Some insects, lichen and mosses are bucking the trend of UK wildlife declines with the help of measures to improve air and water quality, research suggests.
Scientists looked at the distribution of thousands of species from dragonflies to ants and lichen which have not been closely studied, to see if they were suffering the declines seen in UK birds, butterflies and mammals.
It found that while there was evidence of “concerning declines” including for spiders, some groups such as freshwater insects found in rivers, lakes and ponds were undergoing a recovery.
The findings suggest efforts to improve air and water quality in recent decades could be paying off for some wildlife, the researchers said.
The research measured how more than 5,000 species of invertebrates such as moths and spiders, bryophytes such as mosses, and lichens, were faring by analysing the range of where they were found from 1970 to 2015.
It included millions of records of where a species has been found at a certain time and place, gathered by volunteers as part of recording schemes.
There can be concerns over the inconsistency of the way data is gathered for these kind of schemes.
But the researchers said the vast amount of information they had – some 24 million records – enabled them to analyse it with modelling techniques to assess where species were found in 1km square grids throughout the UK.
This “occupancy” data reveals a mixed picture for different groups of wildlife, with land-based non-insect invertebrates such as spiders, centipedes and millipedes seeing an overall decline in distribution of 7% since 1970.
Overall, across the 5,214 species studied, distribution was 11% higher in 2015 than in 1970, the study published in the journal Nature Ecology and Evolution found.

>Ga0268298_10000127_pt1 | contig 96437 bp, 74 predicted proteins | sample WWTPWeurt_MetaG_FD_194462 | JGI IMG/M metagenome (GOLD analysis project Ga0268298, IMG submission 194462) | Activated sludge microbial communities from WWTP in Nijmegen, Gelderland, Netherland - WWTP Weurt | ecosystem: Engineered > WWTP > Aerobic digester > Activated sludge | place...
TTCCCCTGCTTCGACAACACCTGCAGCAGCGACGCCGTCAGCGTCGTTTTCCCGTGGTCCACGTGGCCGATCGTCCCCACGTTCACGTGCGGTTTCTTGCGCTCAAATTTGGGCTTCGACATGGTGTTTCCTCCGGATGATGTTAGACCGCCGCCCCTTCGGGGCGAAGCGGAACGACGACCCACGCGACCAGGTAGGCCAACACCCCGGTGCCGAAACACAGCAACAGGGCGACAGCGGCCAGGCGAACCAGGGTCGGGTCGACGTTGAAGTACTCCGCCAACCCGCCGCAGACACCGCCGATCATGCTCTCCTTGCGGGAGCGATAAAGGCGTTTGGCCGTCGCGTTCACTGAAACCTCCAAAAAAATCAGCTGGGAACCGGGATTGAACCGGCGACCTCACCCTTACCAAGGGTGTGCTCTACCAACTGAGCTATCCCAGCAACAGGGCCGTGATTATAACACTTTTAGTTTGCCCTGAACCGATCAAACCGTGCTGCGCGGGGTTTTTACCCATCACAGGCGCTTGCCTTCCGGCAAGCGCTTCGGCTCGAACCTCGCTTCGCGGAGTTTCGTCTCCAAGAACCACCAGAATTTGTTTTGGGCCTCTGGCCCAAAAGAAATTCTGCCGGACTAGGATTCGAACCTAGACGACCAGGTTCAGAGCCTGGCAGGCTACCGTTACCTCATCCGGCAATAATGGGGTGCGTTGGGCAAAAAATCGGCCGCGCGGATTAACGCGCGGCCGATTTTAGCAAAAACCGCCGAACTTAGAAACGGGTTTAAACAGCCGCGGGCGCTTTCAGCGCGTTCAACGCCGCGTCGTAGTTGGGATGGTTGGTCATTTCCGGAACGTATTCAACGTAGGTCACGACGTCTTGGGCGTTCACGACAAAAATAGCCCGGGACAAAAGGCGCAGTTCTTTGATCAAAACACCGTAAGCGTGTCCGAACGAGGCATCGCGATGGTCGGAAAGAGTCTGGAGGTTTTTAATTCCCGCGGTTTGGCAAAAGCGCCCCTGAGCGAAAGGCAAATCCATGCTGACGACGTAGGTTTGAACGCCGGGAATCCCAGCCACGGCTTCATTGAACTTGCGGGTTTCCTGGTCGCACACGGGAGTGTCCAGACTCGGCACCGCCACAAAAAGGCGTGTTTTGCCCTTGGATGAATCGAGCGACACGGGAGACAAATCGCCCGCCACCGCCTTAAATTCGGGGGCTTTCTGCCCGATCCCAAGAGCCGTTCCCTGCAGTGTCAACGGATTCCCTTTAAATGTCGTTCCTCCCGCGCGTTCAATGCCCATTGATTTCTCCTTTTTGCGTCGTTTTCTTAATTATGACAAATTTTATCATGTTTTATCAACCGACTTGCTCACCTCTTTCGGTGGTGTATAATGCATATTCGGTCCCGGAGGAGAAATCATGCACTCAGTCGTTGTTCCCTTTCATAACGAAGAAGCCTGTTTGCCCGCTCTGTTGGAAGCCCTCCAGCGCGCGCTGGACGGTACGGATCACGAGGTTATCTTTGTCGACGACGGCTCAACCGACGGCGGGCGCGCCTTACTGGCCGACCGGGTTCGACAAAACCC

And there was good news for freshwater insects such as mayflies, dragonflies and caddisflies, which have undergone a strong recovery since the mid-1990s, recently surpassing 1970s levels.
That follows a decline by almost half (47%) from 1970 to 1994, the researchers said.
Mosses and lichens have also increased their distribution by more than a third (36%) and terrestrial insects such as ants and moths saw a slight increase.
Evidence suggests that some wildlife have benefited from regulations to improve air quality by cutting pollutants such as sulphur dioxide – which helps sensitive species such as lichen – and to clean up water in recent decades, the researchers said.
But they also said any recent increases had to be seen against a backdrop of declines in the two centuries since the industrial revolution.
The levels of wildlife seen in 1970 are likely to be considerably lower than earlier in the century and should not be seen as targets to be reached again, the study warned.
Dr Charlie Outhwaite, lead author from University College London, UK Centre for Ecology and Hydrology, and the RSPB, said: “By looking at long-term trends in the distribution of understudied species, we found evidence of concerning declines, but we also found that it’s not all bad news
“Some groups of species, particularly freshwater insects, appear to be undergoing a strong recovery.”
Co-author Professor Richard Gregory, from the RSPB and UCL Centre for Biodiversity and Environment Research, said: “Other studies have shown improvements in air and water quality and local improvements in biodiversity as a result of conservation efforts.
“We think our findings demonstrate that policies designed to safeguard the natural environment are working and can yield positive change.”
But some experts expressed concern that wildlife recording had seen a huge surge in popularity in recent years, which could make it appear that species have increased in range – a finding at odds with research suggesting nature is in decline in the UK.